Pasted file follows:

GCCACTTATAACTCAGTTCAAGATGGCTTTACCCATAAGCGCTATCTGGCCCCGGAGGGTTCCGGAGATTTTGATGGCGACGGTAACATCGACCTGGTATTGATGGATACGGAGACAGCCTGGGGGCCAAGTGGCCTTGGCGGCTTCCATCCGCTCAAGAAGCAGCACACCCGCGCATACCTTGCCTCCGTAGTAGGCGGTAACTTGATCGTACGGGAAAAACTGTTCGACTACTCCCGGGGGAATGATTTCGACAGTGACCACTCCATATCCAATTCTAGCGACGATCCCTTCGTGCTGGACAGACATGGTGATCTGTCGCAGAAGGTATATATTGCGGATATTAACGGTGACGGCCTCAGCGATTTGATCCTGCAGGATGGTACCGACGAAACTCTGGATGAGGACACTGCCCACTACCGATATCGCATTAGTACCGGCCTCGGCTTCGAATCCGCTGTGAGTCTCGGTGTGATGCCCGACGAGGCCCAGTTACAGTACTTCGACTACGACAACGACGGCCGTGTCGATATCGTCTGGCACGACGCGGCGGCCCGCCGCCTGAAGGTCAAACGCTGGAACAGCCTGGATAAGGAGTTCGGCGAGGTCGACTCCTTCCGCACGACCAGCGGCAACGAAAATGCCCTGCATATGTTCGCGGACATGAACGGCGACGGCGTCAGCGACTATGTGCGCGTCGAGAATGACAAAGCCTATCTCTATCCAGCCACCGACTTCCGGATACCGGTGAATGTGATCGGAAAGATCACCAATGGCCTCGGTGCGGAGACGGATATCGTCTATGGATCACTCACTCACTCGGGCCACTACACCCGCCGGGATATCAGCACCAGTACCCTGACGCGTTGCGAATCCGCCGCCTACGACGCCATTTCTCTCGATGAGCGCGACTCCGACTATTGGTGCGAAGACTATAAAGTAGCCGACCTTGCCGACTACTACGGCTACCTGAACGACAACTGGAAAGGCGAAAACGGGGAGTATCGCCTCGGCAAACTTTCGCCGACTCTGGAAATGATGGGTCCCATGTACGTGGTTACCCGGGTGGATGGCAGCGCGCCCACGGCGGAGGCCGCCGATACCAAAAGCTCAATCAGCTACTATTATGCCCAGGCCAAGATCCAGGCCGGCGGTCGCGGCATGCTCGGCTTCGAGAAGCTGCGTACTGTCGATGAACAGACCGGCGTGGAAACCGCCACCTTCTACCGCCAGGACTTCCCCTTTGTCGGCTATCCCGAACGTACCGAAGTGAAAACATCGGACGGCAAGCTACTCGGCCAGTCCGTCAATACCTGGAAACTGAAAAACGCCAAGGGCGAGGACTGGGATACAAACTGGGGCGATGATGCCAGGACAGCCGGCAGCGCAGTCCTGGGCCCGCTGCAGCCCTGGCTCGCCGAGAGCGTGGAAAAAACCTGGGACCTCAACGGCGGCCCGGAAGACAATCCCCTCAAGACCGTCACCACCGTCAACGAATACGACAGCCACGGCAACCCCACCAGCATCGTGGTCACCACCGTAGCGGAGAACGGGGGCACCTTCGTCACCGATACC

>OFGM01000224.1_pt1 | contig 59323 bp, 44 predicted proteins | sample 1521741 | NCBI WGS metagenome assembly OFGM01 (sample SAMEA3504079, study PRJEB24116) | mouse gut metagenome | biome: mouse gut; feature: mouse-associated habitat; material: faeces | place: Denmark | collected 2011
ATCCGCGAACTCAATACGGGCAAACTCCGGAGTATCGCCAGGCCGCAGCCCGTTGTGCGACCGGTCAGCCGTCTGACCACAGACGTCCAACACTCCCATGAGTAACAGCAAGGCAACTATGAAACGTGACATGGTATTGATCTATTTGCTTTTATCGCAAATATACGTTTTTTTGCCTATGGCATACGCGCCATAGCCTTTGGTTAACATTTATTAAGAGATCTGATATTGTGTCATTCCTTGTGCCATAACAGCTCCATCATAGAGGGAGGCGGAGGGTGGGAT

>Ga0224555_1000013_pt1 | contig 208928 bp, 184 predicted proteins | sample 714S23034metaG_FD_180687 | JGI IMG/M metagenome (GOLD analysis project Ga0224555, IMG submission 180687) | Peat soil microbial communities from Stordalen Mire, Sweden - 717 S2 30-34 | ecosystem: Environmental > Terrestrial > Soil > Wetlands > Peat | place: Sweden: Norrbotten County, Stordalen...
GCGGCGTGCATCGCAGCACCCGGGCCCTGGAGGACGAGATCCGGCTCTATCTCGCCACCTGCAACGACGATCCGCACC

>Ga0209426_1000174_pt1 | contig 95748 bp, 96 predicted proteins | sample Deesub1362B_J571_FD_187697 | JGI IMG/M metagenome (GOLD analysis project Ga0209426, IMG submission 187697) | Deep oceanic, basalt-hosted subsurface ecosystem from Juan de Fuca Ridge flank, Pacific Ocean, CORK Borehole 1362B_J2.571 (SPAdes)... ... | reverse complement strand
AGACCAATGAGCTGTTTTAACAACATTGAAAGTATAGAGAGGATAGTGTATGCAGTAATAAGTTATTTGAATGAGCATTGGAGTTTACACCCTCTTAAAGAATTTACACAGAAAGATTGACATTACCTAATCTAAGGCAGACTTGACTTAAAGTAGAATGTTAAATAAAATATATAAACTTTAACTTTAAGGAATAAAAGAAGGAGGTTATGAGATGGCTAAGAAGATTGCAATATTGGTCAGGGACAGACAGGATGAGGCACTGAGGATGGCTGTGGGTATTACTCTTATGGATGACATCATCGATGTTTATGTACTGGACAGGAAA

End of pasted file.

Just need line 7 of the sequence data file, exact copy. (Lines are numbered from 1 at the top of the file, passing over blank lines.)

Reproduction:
AGACCAATGAGCTGTTTTAACAACATTGAAAGTATAGAGAGGATAGTGTATGCAGTAATAAGTTATTTGAATGAGCATTGGAGTTTACACCCTCTTAAAGAATTTACACAGAAAGATTGACATTACCTAATCTAAGGCAGACTTGACTTAAAGTAGAATGTTAAATAAAATATATAAACTTTAACTTTAAGGAATAAAAGAAGGAGGTTATGAGATGGCTAAGAAGATTGCAATATTGGTCAGGGACAGACAGGATGAGGCACTGAGGATGGCTGTGGGTATTACTCTTATGGATGACATCATCGATGTTTATGTACTGGACAGGAAA